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Tom Hughes as Prince Albert and Jenna Coleman as Queen Victoria in the PBS Masterpiece show "Victoria."

SALT LAKE CITY — The folks at PBS mined the Bard to kick off the third season of their royal drama "Victoria," stealing a line from "Henry IV, Part II" for the title of their first episode. Debuting on Sunday, Jan. 13, the episode "Uneasy Lies the Head that Wears the Crown" could well describe the whole show. Queen Victoria, played by Jenna Coleman, hasn't really had an easy time since she took over the throne back in season 1, and as she heads into season 3, it appears she has a whole lot more unease to deal with.

If you can't wait until Jan. 13 and want to see the first episode on the big screen, KUED is hosting two Utah screenings ahead of the Masterpiece program's season premiere.

To help us get a handle on the history that surrounds this new season, we've dug into our history books and fleshed out some of the details. Here's what we've found:

Revolutions of 1848

The PBS website states that this new season starts in 1848, as "revolution breaks out across Europe." But what revolution is that? Come to find out, more than one.

According to Britannica.com, revolution fever was in the air around Western Europe in 1848. In January of that year, a group of Sicilians revolted against Austrian Empire rule, seeking an independent Italy, and their democratic fire spread, first to France and then onward, impacting most Western European countries. In France, where revolution was nothing new (this revolution took place 16 years after the events depicted in the ever-popular musical "Les Miserables"), the revolutionaries actually did overthrow the monarchy, establishing the Second French Republic.

So what did this mean for Britain and her diminutive queen? Not quite as much as it meant across the Channel, but it did have an impact.

Tom Hughes as Prince Albert and Jenna Coleman as Queen Victoria in the PBS Masterpiece show "Victoria."

Britain's Chartists Movement, which started 10 years previously in 1838 and was named for the People's Charter, echoed some of the revolutionary ideas of mainland Europe. Aiming to give all men the vote (the women's vote was still some ways off), the Charter had five other demands — including three that dealt directly with Parliament — and amassed some 1.25 million signatures, according to Parliament.uk. In 1848, the leaders of the movement tried for the last and third time to get their charter passed in Parliament. While unsuccessful at the time, in the coming years, many of their stipulations finally passed, and by the time that Queen Victoria's grandson, George V, was king, all but one of the Chartists' demands had been met.

The United Kingdom in 1848

1848 was an important year in many respects, and while we don't know for sure what historical events will find their way into "Victoria's" season 3 screenplay, here are a few that would make for compelling on-screen drama:

  • The potato blight returns to Ireland, adding more deaths to the Great Famine, which ran from 1845–49. According to Britannia.com, roughly 1 million people died during the Great Famine from either starvation or disease, while Ireland lost another 2 million to emigration.
  • The Workers' Educational Association publish "The Communist Manifest" in London in February of 1848. Written by German philosopher Karl Marx with the aid of philosopher Friedrich Engels, the initial pamphlet made few waves when it first came out, according to History.com; however, its principles very much reflected the revolutionary spirit across the Channel as well as ideas brewing in the U.K. Still, we probably shouldn't expect to hear Queen Victoria mention Marxism quite yet.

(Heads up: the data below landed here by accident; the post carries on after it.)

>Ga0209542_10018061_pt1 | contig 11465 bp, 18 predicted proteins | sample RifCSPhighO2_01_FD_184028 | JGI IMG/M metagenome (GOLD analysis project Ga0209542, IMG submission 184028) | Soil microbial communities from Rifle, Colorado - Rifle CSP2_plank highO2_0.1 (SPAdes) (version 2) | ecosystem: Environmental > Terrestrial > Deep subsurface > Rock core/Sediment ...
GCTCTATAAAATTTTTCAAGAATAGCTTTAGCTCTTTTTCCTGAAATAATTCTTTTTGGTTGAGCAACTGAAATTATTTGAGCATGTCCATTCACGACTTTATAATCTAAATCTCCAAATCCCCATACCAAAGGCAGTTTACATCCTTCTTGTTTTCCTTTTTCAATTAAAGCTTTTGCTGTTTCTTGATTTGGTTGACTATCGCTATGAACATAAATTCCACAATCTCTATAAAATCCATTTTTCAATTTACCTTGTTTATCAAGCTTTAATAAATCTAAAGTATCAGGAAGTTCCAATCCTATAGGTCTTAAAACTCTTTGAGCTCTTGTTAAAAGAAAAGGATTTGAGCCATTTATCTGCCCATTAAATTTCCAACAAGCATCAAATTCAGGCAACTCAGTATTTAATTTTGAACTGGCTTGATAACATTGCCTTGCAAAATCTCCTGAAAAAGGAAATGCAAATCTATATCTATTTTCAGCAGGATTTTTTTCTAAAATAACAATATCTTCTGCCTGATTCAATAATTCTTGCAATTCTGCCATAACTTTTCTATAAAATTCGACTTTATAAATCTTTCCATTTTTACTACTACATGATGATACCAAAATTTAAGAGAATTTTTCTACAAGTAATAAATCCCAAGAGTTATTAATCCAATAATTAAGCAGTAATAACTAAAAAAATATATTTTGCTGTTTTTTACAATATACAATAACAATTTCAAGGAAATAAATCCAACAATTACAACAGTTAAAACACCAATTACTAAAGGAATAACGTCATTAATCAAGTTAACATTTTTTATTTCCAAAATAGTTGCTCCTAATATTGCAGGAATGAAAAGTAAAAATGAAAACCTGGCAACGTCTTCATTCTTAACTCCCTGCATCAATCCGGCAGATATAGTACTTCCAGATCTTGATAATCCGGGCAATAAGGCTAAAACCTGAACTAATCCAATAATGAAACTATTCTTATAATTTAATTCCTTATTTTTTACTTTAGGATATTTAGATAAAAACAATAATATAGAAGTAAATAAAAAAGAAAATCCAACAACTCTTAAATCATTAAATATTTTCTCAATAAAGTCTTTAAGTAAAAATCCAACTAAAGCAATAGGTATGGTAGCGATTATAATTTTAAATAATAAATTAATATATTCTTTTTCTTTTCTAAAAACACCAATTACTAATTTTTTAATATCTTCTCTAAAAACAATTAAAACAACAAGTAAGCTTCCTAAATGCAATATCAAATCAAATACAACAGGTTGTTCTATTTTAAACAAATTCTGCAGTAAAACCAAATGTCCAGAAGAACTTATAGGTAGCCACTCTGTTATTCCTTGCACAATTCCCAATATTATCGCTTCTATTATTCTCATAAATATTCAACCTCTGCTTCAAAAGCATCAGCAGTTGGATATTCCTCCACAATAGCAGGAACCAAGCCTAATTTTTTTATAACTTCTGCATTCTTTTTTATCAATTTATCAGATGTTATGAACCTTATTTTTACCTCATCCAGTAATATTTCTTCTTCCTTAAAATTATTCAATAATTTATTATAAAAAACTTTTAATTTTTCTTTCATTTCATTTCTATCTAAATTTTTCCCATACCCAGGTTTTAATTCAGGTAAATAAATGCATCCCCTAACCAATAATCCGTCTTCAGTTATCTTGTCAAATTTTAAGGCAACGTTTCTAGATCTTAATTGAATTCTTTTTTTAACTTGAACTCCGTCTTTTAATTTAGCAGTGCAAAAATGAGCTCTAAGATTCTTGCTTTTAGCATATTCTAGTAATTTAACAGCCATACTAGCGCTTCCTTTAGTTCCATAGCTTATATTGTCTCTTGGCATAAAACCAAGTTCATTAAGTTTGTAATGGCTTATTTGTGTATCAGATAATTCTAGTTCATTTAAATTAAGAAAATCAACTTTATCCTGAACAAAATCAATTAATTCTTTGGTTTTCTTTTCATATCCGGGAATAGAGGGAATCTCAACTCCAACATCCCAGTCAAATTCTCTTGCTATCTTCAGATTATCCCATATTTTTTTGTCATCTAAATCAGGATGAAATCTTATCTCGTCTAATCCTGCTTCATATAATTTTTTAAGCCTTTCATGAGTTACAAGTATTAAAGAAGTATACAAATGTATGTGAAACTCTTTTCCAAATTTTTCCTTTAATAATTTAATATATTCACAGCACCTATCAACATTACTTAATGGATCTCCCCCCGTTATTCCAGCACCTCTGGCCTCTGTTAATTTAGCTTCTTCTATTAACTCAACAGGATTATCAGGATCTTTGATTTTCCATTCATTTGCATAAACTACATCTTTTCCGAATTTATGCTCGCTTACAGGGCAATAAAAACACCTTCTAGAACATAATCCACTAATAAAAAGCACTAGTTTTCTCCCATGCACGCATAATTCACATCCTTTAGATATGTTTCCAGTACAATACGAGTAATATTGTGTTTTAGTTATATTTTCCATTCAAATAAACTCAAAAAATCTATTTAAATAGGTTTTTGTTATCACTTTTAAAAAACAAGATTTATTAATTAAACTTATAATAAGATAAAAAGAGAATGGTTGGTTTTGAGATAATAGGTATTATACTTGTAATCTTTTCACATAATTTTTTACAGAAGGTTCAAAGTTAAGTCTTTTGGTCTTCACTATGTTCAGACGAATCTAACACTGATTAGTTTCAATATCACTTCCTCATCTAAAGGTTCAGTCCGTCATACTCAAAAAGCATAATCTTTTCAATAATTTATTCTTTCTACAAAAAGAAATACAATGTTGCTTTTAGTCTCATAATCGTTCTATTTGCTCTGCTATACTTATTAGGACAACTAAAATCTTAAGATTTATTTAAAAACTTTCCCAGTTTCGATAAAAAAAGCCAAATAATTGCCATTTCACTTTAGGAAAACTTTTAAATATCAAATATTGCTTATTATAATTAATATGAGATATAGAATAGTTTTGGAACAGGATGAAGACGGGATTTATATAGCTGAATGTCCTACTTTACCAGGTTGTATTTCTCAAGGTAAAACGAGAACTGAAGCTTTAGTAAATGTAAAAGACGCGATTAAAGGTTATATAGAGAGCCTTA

• The Public Health Act passes. Public health debates are nothing new, and the 1848 Parliament passed the not-so-popular Public Health Act, which, according to bbc.uk.co, people didn't like because it was seen as an "unwelcome intrusion by central government." We've heard that one before.
  • Queen Victoria gives her name (sort of) to Queen's College, London, the first school to give degrees to girls, according to the Queen's College website. We're hopeful this one makes it into the show, as it's a lesser-known event that deserves a special mention.
  • Polish pianist and composer Frederic Chopin, who had been living in Paris but lost most of his well-heeled students following the revolution of 1848, pays a visit to London and Scotland, according to Chopin-society.org. Highlighting his visit in the show would definitely give an episode of "Victoria" a lovely soundtrack.
  • London's Waterloo Railway Terminus opens in the summer of 1848. While Queen Victoria likely won't mention the new train station in the show, it's good to know that 119 years later, the Kinks will immortalize it in their 1967 hit song "Waterloo Sunset." We'd love to see Victoria get groovy to this tune.
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  • And finally, just before Christmas in 1848, Victoria, Albert and their brood (six children by the end of the year) pose for a drawing around their Christmas tree at Windsor Castle. The picture appeared on the cover of "The Illustrated London News" and gave rise to the popularity of Christmas trees throughout the country, according to WhyChristmas.com.

"Victoria Season 3" airs on KUED on Sunday, Jan. 13, 8 p.m.

If you go …

What: KUED hosts a "Victoria" season 3 advance screening

When: Tuesday, Jan. 8, 7 p.m.

Where: Broadway Centre Cinemas, 111 E. Broadway

How much: Free

Web: www.kued.org

Also …

What: KUED hosts a "Victoria" season 3 advance screening

When: Thursday, Jan. 10, 7 p.m.

Where: The Utah Theatre, 18 W. Center Street, Logan